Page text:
Diverse Living Shapes My Racial Beliefs

My name is Jeremiah. I am a racist. I harbor hatred for white people, especially Americans, and Germans. They sometimes want to be called Caucasians. Some think they are predestined to be rich and better than all other races. They have had power for hundreds of years in the world for reasons I don’t comprehend. They oppressed many cultures and made other human beings their slaves. They blamed Africans for selling their own. Blamed Natives (mislabeled as Indians) for not inventing firearms and not building Manhattan. Their greatest leaders were often some of the worst offenders, in the church and in the world. I don’t believe white people have any more rights than anyone else in the world.

It is most likely at this point I should share that I am white, or Caucasian. It is also a good time to apologize for the use of the term “white people”. It is a stereotype that I am trying to overcome and yet it a label the world uses to describe me and those of which I am speaking.

I am a standard American, with bloodlines resembling a European soup. But unlike many Americans I have traveled and lived across the country, and world, and learned to love, and often seek out, diversity. My story begins before I am born. From what I can tell I am two parts German, two parts Danish, and four parts Polish. There is also at least one sixteenth or more European seasoning of Irish, Scottish and maybe some French. Three of my grandparents were first generation Americans, which means I am a third generation American. My mother was raised in a mostly Polish neighborhood of Chicago, and my father was raised in many low income towns in California in the 50s and 60s. I am assuming most Americans can find a similar soup of nations in their past. It is also one of reasons I, like most Americans, never felt a connection to any one race or people group. I won’t say I am bland but I am mixed.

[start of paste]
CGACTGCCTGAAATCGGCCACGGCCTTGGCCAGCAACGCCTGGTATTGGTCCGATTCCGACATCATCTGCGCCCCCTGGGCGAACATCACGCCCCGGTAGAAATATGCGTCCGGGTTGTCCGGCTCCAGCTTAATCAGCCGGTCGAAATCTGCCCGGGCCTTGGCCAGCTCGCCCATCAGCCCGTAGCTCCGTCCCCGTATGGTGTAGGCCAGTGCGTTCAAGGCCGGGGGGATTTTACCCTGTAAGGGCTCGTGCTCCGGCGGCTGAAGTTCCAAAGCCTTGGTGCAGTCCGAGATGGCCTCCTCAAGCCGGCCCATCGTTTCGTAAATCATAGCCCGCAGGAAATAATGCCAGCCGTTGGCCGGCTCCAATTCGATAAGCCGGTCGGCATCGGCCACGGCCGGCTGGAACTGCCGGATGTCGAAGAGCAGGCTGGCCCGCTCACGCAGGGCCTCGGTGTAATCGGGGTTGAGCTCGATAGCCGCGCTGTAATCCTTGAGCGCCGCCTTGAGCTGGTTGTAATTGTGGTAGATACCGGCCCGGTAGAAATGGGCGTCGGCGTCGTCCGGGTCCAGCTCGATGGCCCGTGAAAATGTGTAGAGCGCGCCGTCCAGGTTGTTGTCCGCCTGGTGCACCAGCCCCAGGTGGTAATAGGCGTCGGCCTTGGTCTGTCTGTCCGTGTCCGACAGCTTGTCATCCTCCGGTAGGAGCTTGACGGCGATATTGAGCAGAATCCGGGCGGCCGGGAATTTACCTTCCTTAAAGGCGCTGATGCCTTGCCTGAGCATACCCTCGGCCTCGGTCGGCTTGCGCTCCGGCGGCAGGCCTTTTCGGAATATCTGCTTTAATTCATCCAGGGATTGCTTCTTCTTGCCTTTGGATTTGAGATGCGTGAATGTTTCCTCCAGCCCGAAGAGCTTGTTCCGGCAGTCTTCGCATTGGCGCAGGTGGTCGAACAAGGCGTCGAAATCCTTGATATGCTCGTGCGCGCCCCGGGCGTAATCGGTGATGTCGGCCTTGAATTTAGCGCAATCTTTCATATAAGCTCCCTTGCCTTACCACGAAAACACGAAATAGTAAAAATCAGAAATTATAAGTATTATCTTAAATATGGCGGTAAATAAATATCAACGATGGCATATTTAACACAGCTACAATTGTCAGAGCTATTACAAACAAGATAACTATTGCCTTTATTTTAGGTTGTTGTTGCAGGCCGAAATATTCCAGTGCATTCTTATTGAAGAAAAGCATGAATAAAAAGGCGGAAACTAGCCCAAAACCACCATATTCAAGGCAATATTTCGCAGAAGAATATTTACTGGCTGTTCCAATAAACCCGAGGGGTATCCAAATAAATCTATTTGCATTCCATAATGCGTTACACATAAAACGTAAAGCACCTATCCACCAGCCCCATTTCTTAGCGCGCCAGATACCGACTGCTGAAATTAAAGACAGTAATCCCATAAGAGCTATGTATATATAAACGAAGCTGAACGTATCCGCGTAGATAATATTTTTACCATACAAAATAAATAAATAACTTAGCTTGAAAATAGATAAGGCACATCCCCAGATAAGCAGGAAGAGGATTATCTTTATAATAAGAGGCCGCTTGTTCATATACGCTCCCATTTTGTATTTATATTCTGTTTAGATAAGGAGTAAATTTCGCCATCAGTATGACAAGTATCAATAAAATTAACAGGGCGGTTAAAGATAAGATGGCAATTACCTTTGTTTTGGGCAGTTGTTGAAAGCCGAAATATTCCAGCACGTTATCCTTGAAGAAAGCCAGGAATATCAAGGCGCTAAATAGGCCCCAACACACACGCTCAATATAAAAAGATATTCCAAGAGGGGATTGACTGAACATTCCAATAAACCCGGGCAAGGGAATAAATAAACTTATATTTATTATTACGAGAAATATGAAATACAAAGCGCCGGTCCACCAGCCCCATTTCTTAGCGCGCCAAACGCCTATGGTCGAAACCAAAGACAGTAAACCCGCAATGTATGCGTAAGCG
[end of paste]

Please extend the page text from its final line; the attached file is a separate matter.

My life begins in California, just north of San Francisco, while Jimmy Carter was still president, which has nothing to do with my story except the time frame. I did not decide to be born in California, or the US, it is just where the stork dropped me. I don’t remember the area much, but have seen pictures where my sister is smiling in her gym clothes, or dressed for Halloween, with an Indian girl (from the subcontinent) who was her friend. I am assuming this meant there was diversity in the neighborhood. My family moved to Chicago when I was five. The neighborhood we moved into was once Little Poland. But over time the white people moved to the suburbs, leaving the neighborhood to those from which they ran away. My neighbor and my grandfather had the same name, spelled and pronounced differently. My grandfather was George, from Polish and German ancestry; my neighbor — Jorge, pronounced Hor-Hey, was from Puerto Rico. For this reason, and against the wishes of my grandparents there, a number of my friends I remember were Puerto Rican or Mexican in school. There was definitely racism in my grandparents’ hearts just judging from the words used and the way they were used.

However, my parents taught me and my sister that all people are equal. Most likely this was a result of the diversity of California and the fact my parents lived through the civil rights movements of the 1960s and Martin Luther King Jr. It was around this time that I remember a talk with my sister about marriage. We were little kids, not mature at all, but realized that because of the friends we had and the places we lived we were most likely not going to marry another white person. We had no problem with this and it became more likely when we moved after 5 years in Chicago to the southern US and the ever expanding city of Atlanta. Today my sister is married to a Puerto Rican and therefore is engulfed in that culture through his family and their daughter. I am dating a gal from Vietnam who has never been to the United States and currently lives in a Muslim Asian country. We crave diversity and not just the status quo. But, back to the story.